Civil engineering students typically begin with introductory courses in math, physics, project management, and design. Generally, specializations exist in infrastructure engineering and environmental engineering.
Students choosing to specialize in infrastructure engineering learn about structural engineering of manmade objects (load-testing of buildings, etc), the materials used in construction (steel, concrete, timber, masonry, asphalt, etc), the specifics of transportation engineering (how to build roads, canals), construction mechanics, and soil mechanics. They take courses in geology, hydraulics, construction materials, the design of steel and concrete structures, and highway engineering.
Those who specialize in environmental engineering learn about water and wastewater treatment, solid waste management (eg. landfills), and environmental systems analysis (examining the system as a whole). They take courses in hydrology, water quality, water treatment methods, surveying, and petroleum engineering.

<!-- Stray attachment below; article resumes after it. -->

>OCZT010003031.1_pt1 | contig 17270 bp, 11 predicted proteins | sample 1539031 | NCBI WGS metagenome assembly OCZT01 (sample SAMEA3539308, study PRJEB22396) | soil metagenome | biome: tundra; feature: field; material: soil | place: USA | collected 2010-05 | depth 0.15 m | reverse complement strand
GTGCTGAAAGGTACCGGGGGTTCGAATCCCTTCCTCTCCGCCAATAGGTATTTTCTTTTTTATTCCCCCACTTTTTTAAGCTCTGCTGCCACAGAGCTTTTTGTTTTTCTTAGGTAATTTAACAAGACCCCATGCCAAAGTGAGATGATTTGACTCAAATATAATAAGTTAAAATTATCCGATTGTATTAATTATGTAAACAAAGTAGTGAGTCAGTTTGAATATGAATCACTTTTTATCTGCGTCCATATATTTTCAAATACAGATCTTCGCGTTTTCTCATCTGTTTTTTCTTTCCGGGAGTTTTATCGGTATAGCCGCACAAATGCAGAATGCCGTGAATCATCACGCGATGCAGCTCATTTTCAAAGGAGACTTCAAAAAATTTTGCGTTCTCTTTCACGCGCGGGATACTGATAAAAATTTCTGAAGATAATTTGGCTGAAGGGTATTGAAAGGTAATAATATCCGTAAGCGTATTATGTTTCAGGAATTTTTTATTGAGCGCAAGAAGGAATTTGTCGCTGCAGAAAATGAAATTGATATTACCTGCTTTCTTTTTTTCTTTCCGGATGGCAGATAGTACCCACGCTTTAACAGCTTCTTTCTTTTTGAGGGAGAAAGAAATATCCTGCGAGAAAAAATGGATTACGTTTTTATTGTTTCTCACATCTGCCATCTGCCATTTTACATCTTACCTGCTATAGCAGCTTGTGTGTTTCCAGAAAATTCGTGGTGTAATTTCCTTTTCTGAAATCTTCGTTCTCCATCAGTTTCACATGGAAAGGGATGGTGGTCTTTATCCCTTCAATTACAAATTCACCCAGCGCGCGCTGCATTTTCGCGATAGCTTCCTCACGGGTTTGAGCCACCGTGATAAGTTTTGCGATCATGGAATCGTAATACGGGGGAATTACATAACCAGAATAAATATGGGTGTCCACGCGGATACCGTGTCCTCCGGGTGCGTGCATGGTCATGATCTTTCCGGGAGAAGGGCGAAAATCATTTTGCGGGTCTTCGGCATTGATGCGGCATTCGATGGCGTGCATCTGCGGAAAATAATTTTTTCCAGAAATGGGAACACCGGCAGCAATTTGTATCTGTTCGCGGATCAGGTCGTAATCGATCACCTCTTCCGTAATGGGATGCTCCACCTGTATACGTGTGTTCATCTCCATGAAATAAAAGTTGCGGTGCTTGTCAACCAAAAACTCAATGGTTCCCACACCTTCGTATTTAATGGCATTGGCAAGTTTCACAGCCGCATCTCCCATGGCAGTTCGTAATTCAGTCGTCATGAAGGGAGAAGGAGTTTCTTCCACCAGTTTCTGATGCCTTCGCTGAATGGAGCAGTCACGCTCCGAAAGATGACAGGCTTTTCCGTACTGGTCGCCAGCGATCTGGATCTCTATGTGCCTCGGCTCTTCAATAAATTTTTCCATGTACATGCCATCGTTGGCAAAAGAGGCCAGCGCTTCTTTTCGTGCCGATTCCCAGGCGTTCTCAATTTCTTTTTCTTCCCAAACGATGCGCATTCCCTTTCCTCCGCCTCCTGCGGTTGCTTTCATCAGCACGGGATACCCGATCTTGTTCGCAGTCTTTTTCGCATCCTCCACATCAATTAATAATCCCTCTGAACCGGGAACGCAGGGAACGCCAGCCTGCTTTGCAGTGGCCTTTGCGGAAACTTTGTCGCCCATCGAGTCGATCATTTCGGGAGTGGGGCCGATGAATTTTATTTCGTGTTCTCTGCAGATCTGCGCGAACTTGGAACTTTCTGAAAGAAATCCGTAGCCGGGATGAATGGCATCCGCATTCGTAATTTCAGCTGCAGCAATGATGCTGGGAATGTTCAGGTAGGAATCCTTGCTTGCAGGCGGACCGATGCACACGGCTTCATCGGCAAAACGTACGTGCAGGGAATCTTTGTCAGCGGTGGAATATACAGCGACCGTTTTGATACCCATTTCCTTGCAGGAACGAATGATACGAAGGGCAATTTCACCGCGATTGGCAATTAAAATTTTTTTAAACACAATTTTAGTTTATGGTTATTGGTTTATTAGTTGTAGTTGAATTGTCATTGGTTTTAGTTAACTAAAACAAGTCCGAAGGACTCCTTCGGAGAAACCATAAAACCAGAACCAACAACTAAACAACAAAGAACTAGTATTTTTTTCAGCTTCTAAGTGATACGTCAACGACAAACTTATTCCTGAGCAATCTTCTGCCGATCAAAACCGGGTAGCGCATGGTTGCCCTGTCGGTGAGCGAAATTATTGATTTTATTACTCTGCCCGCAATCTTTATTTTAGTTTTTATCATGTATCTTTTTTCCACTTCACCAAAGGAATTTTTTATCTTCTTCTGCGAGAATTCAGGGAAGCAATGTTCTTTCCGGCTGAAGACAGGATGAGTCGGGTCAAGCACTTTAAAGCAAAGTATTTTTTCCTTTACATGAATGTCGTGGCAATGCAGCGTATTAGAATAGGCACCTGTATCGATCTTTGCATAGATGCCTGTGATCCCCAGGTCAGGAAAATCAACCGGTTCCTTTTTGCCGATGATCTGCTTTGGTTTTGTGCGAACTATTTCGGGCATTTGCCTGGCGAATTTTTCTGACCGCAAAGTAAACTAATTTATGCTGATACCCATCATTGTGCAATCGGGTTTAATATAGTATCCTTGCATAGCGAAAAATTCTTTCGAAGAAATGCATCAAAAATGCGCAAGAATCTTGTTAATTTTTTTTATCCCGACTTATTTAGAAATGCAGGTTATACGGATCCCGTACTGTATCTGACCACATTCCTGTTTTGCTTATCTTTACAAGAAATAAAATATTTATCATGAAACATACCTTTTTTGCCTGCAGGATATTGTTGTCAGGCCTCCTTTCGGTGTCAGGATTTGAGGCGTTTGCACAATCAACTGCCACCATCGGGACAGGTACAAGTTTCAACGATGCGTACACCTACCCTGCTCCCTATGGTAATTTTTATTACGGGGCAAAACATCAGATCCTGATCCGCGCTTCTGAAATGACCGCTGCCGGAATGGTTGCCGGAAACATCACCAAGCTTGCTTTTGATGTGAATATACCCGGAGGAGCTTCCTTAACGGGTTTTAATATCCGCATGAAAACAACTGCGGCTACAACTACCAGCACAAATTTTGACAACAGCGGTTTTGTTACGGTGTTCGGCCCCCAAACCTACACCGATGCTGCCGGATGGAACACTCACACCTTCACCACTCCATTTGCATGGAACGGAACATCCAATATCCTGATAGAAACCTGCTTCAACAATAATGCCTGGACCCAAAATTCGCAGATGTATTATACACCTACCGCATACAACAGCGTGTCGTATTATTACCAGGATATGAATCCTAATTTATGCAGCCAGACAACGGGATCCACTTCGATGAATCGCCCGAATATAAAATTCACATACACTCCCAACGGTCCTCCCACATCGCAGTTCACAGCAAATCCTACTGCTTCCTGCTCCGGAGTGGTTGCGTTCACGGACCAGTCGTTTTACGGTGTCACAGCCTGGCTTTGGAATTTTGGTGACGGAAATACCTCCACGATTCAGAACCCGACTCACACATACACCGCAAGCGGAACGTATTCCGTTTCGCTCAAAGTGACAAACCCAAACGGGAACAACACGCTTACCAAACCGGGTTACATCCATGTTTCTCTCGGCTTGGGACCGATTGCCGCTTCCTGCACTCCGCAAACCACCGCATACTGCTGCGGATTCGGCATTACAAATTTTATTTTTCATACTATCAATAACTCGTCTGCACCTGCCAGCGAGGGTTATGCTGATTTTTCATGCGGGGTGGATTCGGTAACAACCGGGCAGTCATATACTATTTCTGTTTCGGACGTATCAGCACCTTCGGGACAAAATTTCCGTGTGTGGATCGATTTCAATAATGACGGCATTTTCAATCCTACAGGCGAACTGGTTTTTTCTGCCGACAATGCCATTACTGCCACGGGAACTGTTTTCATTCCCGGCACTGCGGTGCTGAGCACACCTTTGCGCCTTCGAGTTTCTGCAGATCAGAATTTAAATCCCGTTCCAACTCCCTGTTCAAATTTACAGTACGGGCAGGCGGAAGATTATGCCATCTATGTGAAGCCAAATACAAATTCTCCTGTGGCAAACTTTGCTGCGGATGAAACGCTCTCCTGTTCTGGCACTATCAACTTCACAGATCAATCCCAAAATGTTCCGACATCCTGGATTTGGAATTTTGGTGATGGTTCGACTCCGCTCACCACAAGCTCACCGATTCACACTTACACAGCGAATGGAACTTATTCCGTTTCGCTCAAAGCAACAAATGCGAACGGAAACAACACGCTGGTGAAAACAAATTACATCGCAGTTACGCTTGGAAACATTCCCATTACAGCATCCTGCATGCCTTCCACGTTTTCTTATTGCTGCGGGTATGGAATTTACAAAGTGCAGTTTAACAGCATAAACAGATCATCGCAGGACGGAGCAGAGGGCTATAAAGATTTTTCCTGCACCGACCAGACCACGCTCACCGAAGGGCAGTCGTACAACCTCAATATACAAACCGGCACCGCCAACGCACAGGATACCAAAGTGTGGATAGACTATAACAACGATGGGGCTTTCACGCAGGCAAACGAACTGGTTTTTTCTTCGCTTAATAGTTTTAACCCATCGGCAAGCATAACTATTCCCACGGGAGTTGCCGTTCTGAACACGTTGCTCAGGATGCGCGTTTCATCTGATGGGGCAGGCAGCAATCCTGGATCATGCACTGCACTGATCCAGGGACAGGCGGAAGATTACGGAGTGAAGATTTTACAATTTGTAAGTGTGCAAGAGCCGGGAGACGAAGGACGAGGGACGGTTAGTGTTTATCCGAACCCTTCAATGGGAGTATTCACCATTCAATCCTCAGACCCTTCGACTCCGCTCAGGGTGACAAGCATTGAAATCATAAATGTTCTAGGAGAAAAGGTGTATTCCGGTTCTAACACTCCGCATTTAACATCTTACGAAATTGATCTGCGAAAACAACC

A large portion of the civil engineering curriculum is geared towards laboratory studies and fieldwork. These are designed to allow the student to apply their theoretical classroom knowledge to real-world applications. As well, most courses involve a degree of computer-aided simulations and prototyping; students learn about the various common programs used in present-day civil engineering.
Students also take non-engineering courses designed to provide a well-rounded education. This includes courses in public policy, ethics, law, and business management. These courses are also valuable for students who wish to pursue a further degree in these subjects.